Raina will also be taking a step into the mainly millennial playground of web series, with Kabir Khan’s upcoming The Forgotten Army, based on Subash Chandra Bose’s Indian National Army.

In between, he regularly features in ads, as the affable senior. Most memorable is the Visa card ad from early last year, which depicts him as a literature professor haplessly seeking change in a post-demonetization world. He is eventually helped out by a student he took to be a drifter, but not before the actor has delivered a few dozen brilliant micro-expressions aptly conveying the plight of the suddenly cashless citizen – those expressions the result no doubt of over four decades of delivering and dealing with the best in theatre. Similar themed, but more cheery, are the Amazon Fire TV Stick spots, which present him first as a quizzical grand-dad learning the use of the device from his grand-daughter and then as a savvy senior showing off the powers of the gadget to his grand-kids.

How tech-savvy then is he in real life? Well, he is on Facebook and uses an iPad to check and respond to mails. He has been learning technology and its benefits slowly but surely. “How else would we be able to have this interview with you there and me here sitting on the footsteps of this room in Bhilai?” he exults.

Plays, films, ads, web series, workshops, tours, talks, causes… How does he manage to stay fit and healthy for all this? “I lead a straight life. No late nights… Helps me have a clear day.” To add, he doesn’t smoke, but does enjoy a drink from time to time. And like the elixir of many a silver, practises yoga. Thanks to which, he was able to jump into a moving train with alacrity in a scene for Forgotten Army, he recounts.

While on matters physical, a trivial question pops up. What explains the bearded look, which he’s sported for over 40 years now and seen gradually go from pepper to salt? “Oh, that is just being too lazy to shave!” There are chuckles both sides of the line, but they don’t seem to be done. He continues, “The few times I shaved, I noticed I have dimples… so I stopped!” At the end, this silver with twinkling eyes and an easy demeanour leaves you feeling the same.

I wrote this piece for Harmony: Celebrate Age. Here’s the edited version on their site: This piece on Harmony

Janhavi Acharekar at the time of the launch of her book, Wanderers, All

Irficionado | Author Interview | Janhavi Acharekar

“I want to write”. At about the turn of the millennium, when Janhavi Acharekar was quitting her copywriting job in the ad agency we both were in, and I asked her why, this, in perhaps true Janhavi style, was her simple response. Janhavi has managed to achieve that dream, beginning with pieces in papers and going on to a collection of her stories (Window Seat: Rush-Hour Stories from the City), to travel guides (on Mumbai and Goa), to recently, her first novel, Wanderers, All. In between, among her other literary pursuits like readings, lit-fest curations, and interviews, she was also recognised as a Mumbaikar of the Year, 2009, the same year in which her first book, Window Seat, came out.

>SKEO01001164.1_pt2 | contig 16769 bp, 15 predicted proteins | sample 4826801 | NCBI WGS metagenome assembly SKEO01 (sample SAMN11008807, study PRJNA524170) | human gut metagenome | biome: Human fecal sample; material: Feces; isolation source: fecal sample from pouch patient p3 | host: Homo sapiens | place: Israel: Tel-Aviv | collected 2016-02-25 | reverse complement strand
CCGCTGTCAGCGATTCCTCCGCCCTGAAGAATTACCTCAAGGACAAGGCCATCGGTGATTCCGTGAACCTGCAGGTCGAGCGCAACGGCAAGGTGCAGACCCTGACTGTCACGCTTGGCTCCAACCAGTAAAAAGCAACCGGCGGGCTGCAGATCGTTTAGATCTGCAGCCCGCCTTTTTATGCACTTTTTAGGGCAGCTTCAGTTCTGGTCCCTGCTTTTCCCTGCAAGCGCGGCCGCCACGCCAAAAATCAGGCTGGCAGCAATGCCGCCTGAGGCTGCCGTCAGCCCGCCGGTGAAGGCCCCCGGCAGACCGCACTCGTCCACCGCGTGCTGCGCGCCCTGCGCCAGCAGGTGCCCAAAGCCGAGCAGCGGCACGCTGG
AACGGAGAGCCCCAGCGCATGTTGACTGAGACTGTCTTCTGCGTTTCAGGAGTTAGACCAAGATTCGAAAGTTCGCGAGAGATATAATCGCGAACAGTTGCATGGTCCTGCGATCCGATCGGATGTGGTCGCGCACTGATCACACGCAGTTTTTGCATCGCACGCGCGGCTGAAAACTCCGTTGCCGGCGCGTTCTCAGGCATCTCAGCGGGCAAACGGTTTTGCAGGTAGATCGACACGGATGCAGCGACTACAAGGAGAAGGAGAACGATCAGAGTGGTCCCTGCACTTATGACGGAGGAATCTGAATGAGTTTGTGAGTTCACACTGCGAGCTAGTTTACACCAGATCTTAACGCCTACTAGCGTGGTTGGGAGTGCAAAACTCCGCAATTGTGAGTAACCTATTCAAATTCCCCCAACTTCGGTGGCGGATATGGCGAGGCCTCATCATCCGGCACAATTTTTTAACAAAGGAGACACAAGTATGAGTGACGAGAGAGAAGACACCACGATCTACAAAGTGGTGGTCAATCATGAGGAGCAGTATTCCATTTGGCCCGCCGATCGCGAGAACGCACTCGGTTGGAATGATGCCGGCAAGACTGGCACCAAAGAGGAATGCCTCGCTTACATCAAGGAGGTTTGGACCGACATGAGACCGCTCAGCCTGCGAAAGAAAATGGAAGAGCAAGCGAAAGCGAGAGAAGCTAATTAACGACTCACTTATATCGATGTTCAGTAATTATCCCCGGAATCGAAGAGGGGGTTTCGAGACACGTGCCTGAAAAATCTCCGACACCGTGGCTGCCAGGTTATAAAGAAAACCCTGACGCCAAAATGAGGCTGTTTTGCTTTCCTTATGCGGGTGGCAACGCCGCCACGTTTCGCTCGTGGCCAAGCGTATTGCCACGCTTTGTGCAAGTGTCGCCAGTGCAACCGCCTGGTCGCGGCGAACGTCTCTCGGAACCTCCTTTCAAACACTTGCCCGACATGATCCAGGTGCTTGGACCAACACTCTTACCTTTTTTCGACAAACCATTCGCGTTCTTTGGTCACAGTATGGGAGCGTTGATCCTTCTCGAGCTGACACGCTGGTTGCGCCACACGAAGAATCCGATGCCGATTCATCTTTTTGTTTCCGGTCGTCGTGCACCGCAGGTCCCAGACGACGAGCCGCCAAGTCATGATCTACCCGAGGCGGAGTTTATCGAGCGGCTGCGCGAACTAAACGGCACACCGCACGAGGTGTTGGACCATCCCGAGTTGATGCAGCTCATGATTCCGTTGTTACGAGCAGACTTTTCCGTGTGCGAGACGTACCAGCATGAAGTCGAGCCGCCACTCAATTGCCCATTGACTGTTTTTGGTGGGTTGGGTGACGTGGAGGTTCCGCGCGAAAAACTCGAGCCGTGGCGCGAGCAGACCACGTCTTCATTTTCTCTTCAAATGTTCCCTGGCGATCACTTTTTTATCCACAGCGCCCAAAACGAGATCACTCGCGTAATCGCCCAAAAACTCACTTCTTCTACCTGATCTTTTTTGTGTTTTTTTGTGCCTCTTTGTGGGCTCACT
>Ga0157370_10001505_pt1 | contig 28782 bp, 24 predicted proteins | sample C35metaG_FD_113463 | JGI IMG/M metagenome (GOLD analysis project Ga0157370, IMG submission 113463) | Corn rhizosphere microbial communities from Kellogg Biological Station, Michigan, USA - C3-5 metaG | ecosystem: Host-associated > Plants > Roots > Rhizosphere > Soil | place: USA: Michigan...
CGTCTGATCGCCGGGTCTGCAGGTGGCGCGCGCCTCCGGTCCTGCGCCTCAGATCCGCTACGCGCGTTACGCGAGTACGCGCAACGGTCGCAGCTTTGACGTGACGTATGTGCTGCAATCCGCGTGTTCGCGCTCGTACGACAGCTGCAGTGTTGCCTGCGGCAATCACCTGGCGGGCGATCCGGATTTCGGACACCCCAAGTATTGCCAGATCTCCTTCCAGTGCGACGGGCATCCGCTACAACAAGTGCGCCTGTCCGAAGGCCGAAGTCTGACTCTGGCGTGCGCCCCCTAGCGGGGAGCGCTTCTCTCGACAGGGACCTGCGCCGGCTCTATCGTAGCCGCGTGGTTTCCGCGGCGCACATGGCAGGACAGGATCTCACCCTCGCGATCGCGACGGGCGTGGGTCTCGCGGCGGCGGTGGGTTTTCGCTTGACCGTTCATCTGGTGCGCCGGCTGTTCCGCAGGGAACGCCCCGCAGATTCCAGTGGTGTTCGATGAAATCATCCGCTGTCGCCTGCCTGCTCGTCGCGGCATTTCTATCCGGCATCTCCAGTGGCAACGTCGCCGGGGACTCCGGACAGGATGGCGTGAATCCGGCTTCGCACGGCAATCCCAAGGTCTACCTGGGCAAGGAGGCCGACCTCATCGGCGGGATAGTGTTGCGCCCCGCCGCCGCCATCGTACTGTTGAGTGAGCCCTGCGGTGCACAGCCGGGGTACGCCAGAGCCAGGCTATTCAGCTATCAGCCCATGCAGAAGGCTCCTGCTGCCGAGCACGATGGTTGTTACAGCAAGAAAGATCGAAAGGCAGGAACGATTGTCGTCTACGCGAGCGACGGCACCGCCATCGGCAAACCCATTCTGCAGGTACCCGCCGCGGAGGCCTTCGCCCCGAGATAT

Inspired by Janhavi’s ancestral history, Wanderers, All (published by Harper Collins) is the story of two people, separated by time. Murlidhar Khedekar, who moves with his dad from Konkan to old Bombay, begins with dreams of being in Marathi theatre, then moves on to wrestling (kushti), before setting down and growing as a policeman. The other, shorter narrative that punctuates Murli and his kith and kin’s story is that of Kinara, a newly single, seemingly directionless woman of today. The starting point is Kinara’s father giving her Murli and his ancestors’ maps. Kinara and Murli, separated by time, are related by blood: she is his great-granddaughter.

Cover of Janhavi Acharekar's new book, Wanderers, All

In this email interview, Janhavi talks about the book, her writing motivations and motifs, and the under-appreciated choice/chance of being a wanderer.

IS: I read in one of your other interviews that the idea for Wanderers, All came from a story in Window Seat. Which story is this, and how did that short story lead to this bigger story?

Cover of Window Seat: Rush-Hour Stories from the City, a collection of short stories by Janhavi AcharekarJA: I had a vague idea of the novel I wanted to write, but the story ‘Freedom at Midnight’ in Window Seat was a test run. I was clear about having the Independence movement as the historical setting and began to seriously think of writing Wanderers, All only after I wrote this story. The characters too made their way into the novel. Sudhakar Vernekar, the young, idealistic journalist and freedom fighter in Wanderers, All is the old pensioner in 21st century Mumbai in ‘Freedom at Midnight’. The chief protagonist of the story ‘Birthday Party’ in Window Seat also appears as a younger version of himself in the novel. The book began as an exploration of the lives and times of these characters.

IS: I also read somewhere that the full novel took shape somewhere in the middle of writing it. By this, do you mean the idea of having the parallel story of Kinara, or were you referring to something else?

An old photo of a Bombay policeman, from Janhavi Acharekar's research files for her book, Wanderers, AllJA: No, the story of Kinara was the starting point of Wanderers, All – the beginning of the book as you see it today. It was the historical narrative that took shape slowly because I wasn’t entirely sure about how it would progress. Also, the research on Marathi theatre as well as the history of the Bombay City Police slowed me down and then contributed to turns in the narrative. There were times when I didn’t know how Murli’s life would progress. And there was the question of two timelines without making one or the other seem incongruous. Nor did I anticipate the length of the novel. That said, I enjoyed the process of not knowing. I’m not a structured writer who has a clear plot in mind before I begin writing. It evolves as I go along.